I don't think that DD dealt with drugs question particularly well on the Morgan/Platell programme on Saturday. The only way for him to have properly responded to their cheap, tabloid questions was to challenge the whole basis of their questioning. Platell said that the drugs question, and DC's possible use of them, was a crucial question to answer. DD accepted this premise and then answered the questions that followed from it without qualification.

Instead he should have clearly stated that this line of questioning is an irrelevant distraction from the Tory leadership contest. DD has only moved to this position late yesterday and today, as the pressure is already abating on the subject.

It seems to me that DD tried to benefit from the pressure when it was on Cameron by suggesting that no-one could be PM who had recently taken a Class A drug. Today, he has seen that he himself may be damaged by theses attacks on DC and so, in opportunist fashion, is distancing himself from his earlier position.

As a former DD supporter, I've continued to be unimpressed by his comments since Blackpool. On central policy questions there isn't much difference between DD and DC. DC is more in tune with the current mood and as such, in a better position to rescue conservatism.

If this means, like in 1951 with the likes of Iain Macleod, we have to adapt and steer left a little first, to win back trust, then so be it. Realistically we can only do this with Cameron.


I think Michael Spencer must be so saddenned to have just one vote he did a Victor Kiam and 'bought the company'.

I was hoping Roman Abramovitch would buy his own political party and sponsor a few politicians openly; and then we could have varous City Slickers and Offshore-Trust Businessmen sponsoring their own political parties and logos.

It is not the right climate for growing bananas and I doubt either Dole or the USMC want to come here, but in all other respects men like Kalms, Spencer, Ashcroft, Sykes, Wheeler give the place the air of a banana republic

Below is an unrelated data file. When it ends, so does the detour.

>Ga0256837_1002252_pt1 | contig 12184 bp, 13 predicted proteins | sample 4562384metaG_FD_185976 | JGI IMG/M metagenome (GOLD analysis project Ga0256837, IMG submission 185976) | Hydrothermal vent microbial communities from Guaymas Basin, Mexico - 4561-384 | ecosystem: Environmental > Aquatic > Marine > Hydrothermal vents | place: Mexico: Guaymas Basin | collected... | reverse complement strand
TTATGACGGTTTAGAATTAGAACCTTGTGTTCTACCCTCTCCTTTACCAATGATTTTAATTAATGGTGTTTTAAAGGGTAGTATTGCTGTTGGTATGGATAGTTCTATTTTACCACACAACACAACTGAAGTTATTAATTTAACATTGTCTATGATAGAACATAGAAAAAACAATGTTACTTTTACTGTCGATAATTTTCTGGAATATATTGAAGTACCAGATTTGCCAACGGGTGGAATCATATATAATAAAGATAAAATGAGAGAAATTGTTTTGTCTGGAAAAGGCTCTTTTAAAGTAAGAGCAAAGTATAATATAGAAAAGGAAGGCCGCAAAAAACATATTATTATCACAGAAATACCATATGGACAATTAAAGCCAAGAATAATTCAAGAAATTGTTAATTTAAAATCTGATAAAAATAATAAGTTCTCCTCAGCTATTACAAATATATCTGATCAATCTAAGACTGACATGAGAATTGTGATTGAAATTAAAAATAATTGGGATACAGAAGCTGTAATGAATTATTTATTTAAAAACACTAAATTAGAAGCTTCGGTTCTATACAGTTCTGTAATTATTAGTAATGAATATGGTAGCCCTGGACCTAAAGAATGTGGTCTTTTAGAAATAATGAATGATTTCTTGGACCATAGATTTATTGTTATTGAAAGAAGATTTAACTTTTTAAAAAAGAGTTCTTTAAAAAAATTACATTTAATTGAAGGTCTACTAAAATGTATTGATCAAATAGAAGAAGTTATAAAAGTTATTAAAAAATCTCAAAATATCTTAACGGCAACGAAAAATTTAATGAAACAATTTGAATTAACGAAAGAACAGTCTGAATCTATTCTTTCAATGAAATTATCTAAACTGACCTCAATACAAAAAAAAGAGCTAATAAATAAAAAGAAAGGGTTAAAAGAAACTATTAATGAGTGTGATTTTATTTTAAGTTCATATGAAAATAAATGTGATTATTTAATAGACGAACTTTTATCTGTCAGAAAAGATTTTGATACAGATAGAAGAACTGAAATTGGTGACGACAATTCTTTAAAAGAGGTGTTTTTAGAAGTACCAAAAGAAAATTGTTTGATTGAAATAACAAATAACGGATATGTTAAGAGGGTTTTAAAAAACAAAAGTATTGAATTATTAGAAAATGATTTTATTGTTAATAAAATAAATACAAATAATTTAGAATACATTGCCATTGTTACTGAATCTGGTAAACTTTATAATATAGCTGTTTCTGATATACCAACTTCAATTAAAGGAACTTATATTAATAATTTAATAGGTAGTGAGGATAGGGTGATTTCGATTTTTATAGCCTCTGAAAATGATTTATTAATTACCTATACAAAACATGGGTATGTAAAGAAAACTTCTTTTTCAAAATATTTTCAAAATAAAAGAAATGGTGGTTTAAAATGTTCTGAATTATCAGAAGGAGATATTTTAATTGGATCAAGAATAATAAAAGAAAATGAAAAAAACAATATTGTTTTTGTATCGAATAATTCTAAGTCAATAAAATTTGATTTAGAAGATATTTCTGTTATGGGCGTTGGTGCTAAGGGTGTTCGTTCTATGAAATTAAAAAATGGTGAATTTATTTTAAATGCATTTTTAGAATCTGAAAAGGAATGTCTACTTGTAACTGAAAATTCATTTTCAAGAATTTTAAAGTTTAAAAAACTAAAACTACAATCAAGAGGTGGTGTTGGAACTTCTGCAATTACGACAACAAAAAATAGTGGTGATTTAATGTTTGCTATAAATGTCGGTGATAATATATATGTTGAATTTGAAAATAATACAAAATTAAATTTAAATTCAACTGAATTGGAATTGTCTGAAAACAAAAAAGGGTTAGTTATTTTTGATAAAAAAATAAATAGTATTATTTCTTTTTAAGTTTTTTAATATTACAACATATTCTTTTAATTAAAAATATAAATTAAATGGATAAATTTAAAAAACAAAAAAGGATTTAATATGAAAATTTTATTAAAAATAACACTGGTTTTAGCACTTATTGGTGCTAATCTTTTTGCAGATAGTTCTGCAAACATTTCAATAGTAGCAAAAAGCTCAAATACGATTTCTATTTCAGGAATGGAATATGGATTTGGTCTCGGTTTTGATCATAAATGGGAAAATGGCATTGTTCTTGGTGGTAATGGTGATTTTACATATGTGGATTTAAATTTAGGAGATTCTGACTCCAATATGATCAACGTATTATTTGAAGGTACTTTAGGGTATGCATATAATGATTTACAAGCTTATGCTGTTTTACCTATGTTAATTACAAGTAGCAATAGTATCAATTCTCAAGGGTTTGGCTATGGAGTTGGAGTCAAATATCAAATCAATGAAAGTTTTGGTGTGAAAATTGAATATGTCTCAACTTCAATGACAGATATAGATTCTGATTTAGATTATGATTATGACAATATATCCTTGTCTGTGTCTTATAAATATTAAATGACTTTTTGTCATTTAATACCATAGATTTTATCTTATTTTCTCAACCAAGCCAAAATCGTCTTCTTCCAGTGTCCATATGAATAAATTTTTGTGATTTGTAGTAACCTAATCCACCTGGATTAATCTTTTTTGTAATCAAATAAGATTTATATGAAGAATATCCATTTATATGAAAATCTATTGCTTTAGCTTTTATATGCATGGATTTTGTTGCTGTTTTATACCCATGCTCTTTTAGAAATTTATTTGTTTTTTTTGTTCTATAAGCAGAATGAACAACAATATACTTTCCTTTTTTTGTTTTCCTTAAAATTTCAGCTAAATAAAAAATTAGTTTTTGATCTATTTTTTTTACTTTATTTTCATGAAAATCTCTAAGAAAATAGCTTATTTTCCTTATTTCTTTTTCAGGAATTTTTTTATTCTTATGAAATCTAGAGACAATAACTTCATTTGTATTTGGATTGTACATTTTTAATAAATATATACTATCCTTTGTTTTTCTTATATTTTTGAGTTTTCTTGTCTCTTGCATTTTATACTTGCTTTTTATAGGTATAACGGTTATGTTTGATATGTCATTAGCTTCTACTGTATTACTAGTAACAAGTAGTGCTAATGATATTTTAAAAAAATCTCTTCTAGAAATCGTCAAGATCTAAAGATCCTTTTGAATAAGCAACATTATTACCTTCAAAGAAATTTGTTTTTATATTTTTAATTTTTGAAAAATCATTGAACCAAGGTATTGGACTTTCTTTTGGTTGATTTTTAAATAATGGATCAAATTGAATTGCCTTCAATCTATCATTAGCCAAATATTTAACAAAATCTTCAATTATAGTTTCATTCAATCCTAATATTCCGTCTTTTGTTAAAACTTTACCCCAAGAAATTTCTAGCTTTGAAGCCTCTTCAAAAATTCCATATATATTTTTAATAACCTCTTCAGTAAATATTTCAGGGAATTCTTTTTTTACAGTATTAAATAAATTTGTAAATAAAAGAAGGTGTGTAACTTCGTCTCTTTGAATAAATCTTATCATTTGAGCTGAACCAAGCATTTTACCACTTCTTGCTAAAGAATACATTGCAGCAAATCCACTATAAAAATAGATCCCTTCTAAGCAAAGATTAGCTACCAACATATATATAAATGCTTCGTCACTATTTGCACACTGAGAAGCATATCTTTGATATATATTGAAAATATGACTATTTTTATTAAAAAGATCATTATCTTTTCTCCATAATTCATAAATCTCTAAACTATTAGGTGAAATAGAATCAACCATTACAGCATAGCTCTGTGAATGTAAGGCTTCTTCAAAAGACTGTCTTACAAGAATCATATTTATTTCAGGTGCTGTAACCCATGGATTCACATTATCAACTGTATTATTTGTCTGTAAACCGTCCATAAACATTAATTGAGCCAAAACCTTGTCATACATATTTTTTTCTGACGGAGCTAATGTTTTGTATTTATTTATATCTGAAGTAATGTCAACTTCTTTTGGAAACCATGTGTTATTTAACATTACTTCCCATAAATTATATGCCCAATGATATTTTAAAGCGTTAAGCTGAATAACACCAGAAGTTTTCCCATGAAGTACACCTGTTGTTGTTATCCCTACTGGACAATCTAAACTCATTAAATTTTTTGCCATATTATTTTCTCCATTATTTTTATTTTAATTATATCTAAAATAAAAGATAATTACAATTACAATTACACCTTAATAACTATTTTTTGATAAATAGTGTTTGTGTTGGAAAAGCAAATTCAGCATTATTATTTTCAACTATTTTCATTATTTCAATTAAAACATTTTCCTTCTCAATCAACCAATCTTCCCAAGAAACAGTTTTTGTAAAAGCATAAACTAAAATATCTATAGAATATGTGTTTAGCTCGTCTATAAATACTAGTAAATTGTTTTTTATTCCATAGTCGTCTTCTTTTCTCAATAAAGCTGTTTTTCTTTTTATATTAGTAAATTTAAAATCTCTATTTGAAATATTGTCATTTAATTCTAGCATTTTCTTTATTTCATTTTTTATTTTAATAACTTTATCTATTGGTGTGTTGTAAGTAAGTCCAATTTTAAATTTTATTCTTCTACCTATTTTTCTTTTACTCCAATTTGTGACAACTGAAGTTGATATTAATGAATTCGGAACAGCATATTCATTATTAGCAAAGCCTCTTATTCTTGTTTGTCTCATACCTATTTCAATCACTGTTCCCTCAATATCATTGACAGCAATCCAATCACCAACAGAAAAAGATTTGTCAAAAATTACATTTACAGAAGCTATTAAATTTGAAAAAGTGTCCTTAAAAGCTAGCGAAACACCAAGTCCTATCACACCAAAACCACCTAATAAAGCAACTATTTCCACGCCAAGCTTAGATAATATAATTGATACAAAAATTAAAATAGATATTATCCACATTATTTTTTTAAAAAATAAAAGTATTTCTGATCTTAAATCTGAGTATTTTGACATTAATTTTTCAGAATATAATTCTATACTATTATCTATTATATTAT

How in earth does anyone think Cameron is the right person to to reach across the class divide? He's a toff. He speaks like a toff. He behaves like a toff. Labour and swing voters will not be attracted by someone from a privileged background with no policy platform. The main impression of the media coverage this week is of someone who could afford good quality drugs and smoke/inject whatever in nice classy surroundings.

If that is meant to be the best Conservative MP's can do when there are serious issues to be dealt with, a country to run and a world to build, then the party is really in trouble. Cameron's getting the Murdoch nice guy treatment for now, but if MP's fall for it, or others, they need their heads examining.


Are you saying then John that David Davis was wrong to say that a policy of someone who had taken a class A drug recently should not be PM. To me if you are I don't think many members or likely supporters in the future would support you on that point?
I don't think any leader elected has gone a little left to win an election in the past can you?

malcolm thomas

In Stafford in 1997 Cameron failed to reach across the class divide in quite spectacular fashion with David Kidney (labour) running away with a huge swing. Cameron did not even visit the Labour Wards, only campaigning in the safe Conservative areas.

He might get the velvet glove treatment in the media, but which ex-Labour/floating voters really want to see a privileged Tory toff backed by Lord this and that - lording it over them? It's completely barmy.

Daniel Vince-Archer

Thank you Malcolm T, I'm glad somebody else has finally picked up on this point.


Yeah some of DC's supporters have criticized Davis openly. But it should be remembered that it was a DD supporter that asked the drugs question in the 92 group hustings.

Its impossible to believe that when the stakes are so high candidates are going to pussy foot around each other.